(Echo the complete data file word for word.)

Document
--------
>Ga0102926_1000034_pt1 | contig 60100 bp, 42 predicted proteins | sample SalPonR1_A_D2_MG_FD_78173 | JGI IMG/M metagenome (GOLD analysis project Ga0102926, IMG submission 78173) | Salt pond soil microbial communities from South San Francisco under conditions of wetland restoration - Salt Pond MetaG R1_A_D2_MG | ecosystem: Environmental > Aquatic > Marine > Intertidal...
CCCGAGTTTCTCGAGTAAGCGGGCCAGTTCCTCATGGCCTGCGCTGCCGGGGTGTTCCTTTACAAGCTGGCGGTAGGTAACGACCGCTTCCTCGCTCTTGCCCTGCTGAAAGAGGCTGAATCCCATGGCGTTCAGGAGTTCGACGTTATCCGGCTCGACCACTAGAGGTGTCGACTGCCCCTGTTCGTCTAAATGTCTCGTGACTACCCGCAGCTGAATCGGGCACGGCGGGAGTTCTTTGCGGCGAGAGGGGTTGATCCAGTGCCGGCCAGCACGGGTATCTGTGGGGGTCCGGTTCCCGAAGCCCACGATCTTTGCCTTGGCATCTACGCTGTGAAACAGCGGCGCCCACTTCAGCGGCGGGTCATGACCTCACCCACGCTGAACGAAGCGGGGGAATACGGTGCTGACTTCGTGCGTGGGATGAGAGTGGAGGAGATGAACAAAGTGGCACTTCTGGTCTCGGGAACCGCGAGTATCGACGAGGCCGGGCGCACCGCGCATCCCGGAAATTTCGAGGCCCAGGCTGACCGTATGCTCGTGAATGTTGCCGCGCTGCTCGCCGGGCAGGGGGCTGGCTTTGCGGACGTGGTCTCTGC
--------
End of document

>Ga0102926_1000034_pt1 | contig 60100 bp, 42 predicted proteins | sample SalPonR1_A_D2_MG_FD_78173 | JGI IMG/M metagenome (GOLD analysis project Ga0102926, IMG submission 78173) | Salt pond soil microbial communities from South San Francisco under conditions of wetland restoration - Salt Pond MetaG R1_A_D2_MG | ecosystem: Environmental > Aquatic > Marine > Intertidal...
CCCGAGTTTCTCGAGTAAGCGGGCCAGTTCCTCATGGCCTGCGCTGCCGGGGTGTTCCTTTACAAGCTGGCGGTAGGTAACGACCGCTTCCTCGCTCTTGCCCTGCTGAAAGAGGCTGAATCCCATGGCGTTCAGGAGTTCGACGTTATCCGGCTCGACCACTAGAGGTGTCGACTGCCCCTGTTCGTCTAAATGTCTCGTGACTACCCGCAGCTGAATCGGGCACGGCGGGAGTTCTTTGCGGCGAGAGGGGTTGATCCAGTGCCGGCCAGCACGGGTATCTGTGGGGGTCCGGTTCCCGAAGCCCACGATCTTTGCCTTGGCATCTACGCTGTGAAACAGCGGCGCCCACTTCAGCGGCGGGTCATGACCTCACCCACGCTGAACGAAGCGGGGGAATACGGTGCTGACTTCGTGCGTGGGATGAGAGTGGAGGAGATGAACAAAGTGGCACTTCTGGTCTCGGGAACCGCGAGTATCGACGAGGCCGGGCGCACCGCGCATCCCGGAAATTTCGAGGCCCAGGCTGACCGTATGCTCGTGAATGTTGCCGCGCTGCTCGCCGGGCAGGGGGCTGGCTTTGCGGACGTGGTCTCTGC